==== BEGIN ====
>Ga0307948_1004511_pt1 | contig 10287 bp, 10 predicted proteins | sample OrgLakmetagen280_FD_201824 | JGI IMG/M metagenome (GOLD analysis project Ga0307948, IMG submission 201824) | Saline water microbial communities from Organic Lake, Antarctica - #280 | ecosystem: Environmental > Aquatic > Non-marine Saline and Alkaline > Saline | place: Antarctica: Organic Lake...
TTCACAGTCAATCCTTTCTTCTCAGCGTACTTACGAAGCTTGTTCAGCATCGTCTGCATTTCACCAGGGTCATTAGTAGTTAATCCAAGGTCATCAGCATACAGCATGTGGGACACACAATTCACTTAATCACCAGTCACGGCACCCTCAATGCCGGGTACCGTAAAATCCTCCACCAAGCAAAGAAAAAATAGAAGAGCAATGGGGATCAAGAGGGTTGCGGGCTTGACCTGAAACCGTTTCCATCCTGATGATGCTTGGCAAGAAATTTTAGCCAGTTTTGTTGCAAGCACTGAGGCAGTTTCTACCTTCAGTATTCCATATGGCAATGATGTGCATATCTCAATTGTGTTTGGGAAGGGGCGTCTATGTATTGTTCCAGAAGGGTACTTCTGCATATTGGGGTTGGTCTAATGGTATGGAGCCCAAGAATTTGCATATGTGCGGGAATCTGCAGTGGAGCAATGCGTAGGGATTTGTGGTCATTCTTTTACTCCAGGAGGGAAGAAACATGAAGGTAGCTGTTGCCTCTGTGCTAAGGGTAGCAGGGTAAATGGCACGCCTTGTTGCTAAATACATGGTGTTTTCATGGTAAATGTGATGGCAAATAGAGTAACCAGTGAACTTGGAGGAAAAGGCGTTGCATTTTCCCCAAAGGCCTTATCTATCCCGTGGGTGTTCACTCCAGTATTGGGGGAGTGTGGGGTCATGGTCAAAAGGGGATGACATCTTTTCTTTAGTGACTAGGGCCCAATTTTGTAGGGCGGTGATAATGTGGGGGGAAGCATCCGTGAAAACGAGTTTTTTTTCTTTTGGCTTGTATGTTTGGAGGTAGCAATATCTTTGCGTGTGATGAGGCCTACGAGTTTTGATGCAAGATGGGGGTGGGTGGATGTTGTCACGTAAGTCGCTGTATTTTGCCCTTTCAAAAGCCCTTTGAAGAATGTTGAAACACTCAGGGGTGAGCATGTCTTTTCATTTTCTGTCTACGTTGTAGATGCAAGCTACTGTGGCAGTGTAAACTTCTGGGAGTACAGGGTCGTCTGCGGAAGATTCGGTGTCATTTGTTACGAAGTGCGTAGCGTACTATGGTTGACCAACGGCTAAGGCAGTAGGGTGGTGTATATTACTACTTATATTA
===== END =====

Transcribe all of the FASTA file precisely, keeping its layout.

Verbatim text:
>Ga0307948_1004511_pt1 | contig 10287 bp, 10 predicted proteins | sample OrgLakmetagen280_FD_201824 | JGI IMG/M metagenome (GOLD analysis project Ga0307948, IMG submission 201824) | Saline water microbial communities from Organic Lake, Antarctica - #280 | ecosystem: Environmental > Aquatic > Non-marine Saline and Alkaline > Saline | place: Antarctica: Organic Lake...
TTCACAGTCAATCCTTTCTTCTCAGCGTACTTACGAAGCTTGTTCAGCATCGTCTGCATTTCACCAGGGTCATTAGTAGTTAATCCAAGGTCATCAGCATACAGCATGTGGGACACACAATTCACTTAATCACCAGTCACGGCACCCTCAATGCCGGGTACCGTAAAATCCTCCACCAAGCAAAGAAAAAATAGAAGAGCAATGGGGATCAAGAGGGTTGCGGGCTTGACCTGAAACCGTTTCCATCCTGATGATGCTTGGCAAGAAATTTTAGCCAGTTTTGTTGCAAGCACTGAGGCAGTTTCTACCTTCAGTATTCCATATGGCAATGATGTGCATATCTCAATTGTGTTTGGGAAGGGGCGTCTATGTATTGTTCCAGAAGGGTACTTCTGCATATTGGGGTTGGTCTAATGGTATGGAGCCCAAGAATTTGCATATGTGCGGGAATCTGCAGTGGAGCAATGCGTAGGGATTTGTGGTCATTCTTTTACTCCAGGAGGGAAGAAACATGAAGGTAGCTGTTGCCTCTGTGCTAAGGGTAGCAGGGTAAATGGCACGCCTTGTTGCTAAATACATGGTGTTTTCATGGTAAATGTGATGGCAAATAGAGTAACCAGTGAACTTGGAGGAAAAGGCGTTGCATTTTCCCCAAAGGCCTTATCTATCCCGTGGGTGTTCACTCCAGTATTGGGGGAGTGTGGGGTCATGGTCAAAAGGGGATGACATCTTTTCTTTAGTGACTAGGGCCCAATTTTGTAGGGCGGTGATAATGTGGGGGGAAGCATCCGTGAAAACGAGTTTTTTTTCTTTTGGCTTGTATGTTTGGAGGTAGCAATATCTTTGCGTGTGATGAGGCCTACGAGTTTTGATGCAAGATGGGGGTGGGTGGATGTTGTCACGTAAGTCGCTGTATTTTGCCCTTTCAAAAGCCCTTTGAAGAATGTTGAAACACTCAGGGGTGAGCATGTCTTTTCATTTTCTGTCTACGTTGTAGATGCAAGCTACTGTGGCAGTGTAAACTTCTGGGAGTACAGGGTCGTCTGCGGAAGATTCGGTGTCATTTGTTACGAAGTGCGTAGCGTACTATGGTTGACCAACGGCTAAGGCAGTAGGGTGGTGTATATTACTACTTATATTA